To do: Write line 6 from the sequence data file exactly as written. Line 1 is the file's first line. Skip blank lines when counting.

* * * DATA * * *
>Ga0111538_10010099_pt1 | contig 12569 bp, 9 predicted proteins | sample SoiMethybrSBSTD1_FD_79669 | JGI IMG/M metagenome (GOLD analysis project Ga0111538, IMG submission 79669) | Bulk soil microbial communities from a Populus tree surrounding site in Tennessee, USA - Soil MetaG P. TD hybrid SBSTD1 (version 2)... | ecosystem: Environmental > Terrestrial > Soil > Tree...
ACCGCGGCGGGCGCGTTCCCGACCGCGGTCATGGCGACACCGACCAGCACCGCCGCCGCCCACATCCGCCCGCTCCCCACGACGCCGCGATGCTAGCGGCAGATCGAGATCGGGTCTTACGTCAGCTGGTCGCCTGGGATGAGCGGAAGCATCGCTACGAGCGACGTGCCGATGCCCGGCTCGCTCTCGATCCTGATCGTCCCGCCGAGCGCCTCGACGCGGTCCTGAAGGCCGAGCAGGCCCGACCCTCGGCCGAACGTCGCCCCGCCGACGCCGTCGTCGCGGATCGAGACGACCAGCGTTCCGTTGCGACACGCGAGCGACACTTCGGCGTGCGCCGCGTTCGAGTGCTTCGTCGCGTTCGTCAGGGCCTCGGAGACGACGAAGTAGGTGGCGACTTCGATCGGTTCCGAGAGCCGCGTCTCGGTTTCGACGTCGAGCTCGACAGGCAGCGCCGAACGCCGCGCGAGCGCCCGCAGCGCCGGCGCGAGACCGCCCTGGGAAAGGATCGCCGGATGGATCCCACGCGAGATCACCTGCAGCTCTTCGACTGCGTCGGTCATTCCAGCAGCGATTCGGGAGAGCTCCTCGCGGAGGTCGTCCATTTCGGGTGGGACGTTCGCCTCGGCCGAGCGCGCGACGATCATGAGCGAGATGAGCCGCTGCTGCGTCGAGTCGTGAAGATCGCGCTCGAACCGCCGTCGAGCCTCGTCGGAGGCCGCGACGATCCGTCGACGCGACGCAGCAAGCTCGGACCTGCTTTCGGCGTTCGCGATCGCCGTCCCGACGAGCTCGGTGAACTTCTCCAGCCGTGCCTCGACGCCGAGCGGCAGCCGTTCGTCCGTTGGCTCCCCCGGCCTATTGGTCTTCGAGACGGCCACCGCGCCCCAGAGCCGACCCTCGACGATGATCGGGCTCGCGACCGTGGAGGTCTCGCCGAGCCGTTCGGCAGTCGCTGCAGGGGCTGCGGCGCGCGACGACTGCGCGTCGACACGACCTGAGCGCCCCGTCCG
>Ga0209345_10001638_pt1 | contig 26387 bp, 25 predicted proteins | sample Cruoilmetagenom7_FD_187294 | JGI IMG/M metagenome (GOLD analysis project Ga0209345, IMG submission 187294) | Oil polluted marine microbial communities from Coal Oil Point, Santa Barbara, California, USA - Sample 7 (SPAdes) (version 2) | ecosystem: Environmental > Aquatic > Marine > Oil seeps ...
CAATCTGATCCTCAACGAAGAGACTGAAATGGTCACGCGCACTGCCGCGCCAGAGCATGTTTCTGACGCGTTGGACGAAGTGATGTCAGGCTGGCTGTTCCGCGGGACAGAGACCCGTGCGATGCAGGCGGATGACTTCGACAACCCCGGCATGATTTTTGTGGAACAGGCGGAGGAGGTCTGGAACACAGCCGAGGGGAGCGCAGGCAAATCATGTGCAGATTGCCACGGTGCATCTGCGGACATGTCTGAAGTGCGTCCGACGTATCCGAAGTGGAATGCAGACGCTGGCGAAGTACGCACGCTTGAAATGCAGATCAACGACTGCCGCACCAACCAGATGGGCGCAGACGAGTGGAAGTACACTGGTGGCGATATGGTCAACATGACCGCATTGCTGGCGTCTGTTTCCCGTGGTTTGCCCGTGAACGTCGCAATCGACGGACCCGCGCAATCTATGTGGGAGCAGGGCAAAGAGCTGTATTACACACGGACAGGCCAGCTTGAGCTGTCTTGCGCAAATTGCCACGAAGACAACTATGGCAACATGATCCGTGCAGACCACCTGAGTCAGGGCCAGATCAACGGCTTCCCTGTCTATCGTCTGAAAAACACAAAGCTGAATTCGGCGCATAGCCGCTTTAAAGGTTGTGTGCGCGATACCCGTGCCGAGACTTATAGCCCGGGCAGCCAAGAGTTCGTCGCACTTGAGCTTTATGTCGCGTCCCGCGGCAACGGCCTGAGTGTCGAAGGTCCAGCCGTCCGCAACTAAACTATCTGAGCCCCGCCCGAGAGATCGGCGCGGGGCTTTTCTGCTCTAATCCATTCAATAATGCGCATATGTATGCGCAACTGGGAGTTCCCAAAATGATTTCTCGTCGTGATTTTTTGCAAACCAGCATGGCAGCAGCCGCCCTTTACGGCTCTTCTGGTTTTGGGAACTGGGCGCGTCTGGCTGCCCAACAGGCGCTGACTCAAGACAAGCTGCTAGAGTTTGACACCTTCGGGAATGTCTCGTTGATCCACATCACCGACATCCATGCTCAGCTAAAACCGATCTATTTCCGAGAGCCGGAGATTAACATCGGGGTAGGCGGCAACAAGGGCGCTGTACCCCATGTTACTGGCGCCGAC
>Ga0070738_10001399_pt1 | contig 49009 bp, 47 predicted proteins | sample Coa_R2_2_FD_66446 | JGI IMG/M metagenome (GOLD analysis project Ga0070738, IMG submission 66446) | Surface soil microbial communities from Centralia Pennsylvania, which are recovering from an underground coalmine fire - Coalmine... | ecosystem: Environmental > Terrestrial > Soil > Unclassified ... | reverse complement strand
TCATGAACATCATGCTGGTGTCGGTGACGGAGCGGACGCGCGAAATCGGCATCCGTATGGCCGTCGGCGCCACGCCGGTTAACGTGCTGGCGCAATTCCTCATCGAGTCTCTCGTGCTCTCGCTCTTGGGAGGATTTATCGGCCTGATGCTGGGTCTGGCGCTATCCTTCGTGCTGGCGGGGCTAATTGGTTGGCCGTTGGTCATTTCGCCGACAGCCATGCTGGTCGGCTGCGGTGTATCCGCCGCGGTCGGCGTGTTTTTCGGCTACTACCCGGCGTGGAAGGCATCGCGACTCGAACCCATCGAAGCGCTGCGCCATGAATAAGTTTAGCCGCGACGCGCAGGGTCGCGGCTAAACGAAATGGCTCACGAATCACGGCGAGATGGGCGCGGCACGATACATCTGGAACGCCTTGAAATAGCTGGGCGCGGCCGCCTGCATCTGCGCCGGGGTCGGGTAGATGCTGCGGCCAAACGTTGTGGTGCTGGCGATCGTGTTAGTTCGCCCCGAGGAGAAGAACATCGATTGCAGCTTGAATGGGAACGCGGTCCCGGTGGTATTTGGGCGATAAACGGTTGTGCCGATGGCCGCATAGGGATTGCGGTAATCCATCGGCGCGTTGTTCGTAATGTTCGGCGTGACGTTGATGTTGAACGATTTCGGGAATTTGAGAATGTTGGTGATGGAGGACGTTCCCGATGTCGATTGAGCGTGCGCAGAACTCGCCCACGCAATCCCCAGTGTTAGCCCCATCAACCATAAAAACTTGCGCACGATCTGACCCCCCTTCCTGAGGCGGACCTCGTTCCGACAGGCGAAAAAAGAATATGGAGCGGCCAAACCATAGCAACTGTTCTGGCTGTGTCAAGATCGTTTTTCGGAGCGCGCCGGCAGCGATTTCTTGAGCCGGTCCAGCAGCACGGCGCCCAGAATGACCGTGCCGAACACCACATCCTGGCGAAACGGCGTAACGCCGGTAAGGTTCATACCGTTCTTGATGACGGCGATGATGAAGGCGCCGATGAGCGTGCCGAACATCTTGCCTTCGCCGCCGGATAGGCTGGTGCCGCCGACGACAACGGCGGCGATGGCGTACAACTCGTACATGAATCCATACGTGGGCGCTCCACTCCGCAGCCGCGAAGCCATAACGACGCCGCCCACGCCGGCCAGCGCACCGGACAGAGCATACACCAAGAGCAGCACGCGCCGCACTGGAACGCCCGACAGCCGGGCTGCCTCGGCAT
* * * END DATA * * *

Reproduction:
TCATGAACATCATGCTGGTGTCGGTGACGGAGCGGACGCGCGAAATCGGCATCCGTATGGCCGTCGGCGCCACGCCGGTTAACGTGCTGGCGCAATTCCTCATCGAGTCTCTCGTGCTCTCGCTCTTGGGAGGATTTATCGGCCTGATGCTGGGTCTGGCGCTATCCTTCGTGCTGGCGGGGCTAATTGGTTGGCCGTTGGTCATTTCGCCGACAGCCATGCTGGTCGGCTGCGGTGTATCCGCCGCGGTCGGCGTGTTTTTCGGCTACTACCCGGCGTGGAAGGCATCGCGACTCGAACCCATCGAAGCGCTGCGCCATGAATAAGTTTAGCCGCGACGCGCAGGGTCGCGGCTAAACGAAATGGCTCACGAATCACGGCGAGATGGGCGCGGCACGATACATCTGGAACGCCTTGAAATAGCTGGGCGCGGCCGCCTGCATCTGCGCCGGGGTCGGGTAGATGCTGCGGCCAAACGTTGTGGTGCTGGCGATCGTGTTAGTTCGCCCCGAGGAGAAGAACATCGATTGCAGCTTGAATGGGAACGCGGTCCCGGTGGTATTTGGGCGATAAACGGTTGTGCCGATGGCCGCATAGGGATTGCGGTAATCCATCGGCGCGTTGTTCGTAATGTTCGGCGTGACGTTGATGTTGAACGATTTCGGGAATTTGAGAATGTTGGTGATGGAGGACGTTCCCGATGTCGATTGAGCGTGCGCAGAACTCGCCCACGCAATCCCCAGTGTTAGCCCCATCAACCATAAAAACTTGCGCACGATCTGACCCCCCTTCCTGAGGCGGACCTCGTTCCGACAGGCGAAAAAAGAATATGGAGCGGCCAAACCATAGCAACTGTTCTGGCTGTGTCAAGATCGTTTTTCGGAGCGCGCCGGCAGCGATTTCTTGAGCCGGTCCAGCAGCACGGCGCCCAGAATGACCGTGCCGAACACCACATCCTGGCGAAACGGCGTAACGCCGGTAAGGTTCATACCGTTCTTGATGACGGCGATGATGAAGGCGCCGATGAGCGTGCCGAACATCTTGCCTTCGCCGCCGGATAGGCTGGTGCCGCCGACGACAACGGCGGCGATGGCGTACAACTCGTACATGAATCCATACGTGGGCGCTCCACTCCGCAGCCGCGAAGCCATAACGACGCCGCCCACGCCGGCCAGCGCACCGGACAGAGCATACACCAAGAGCAGCACGCGCCGCACTGGAACGCCCGACAGCCGGGCTGCCTCGGCAT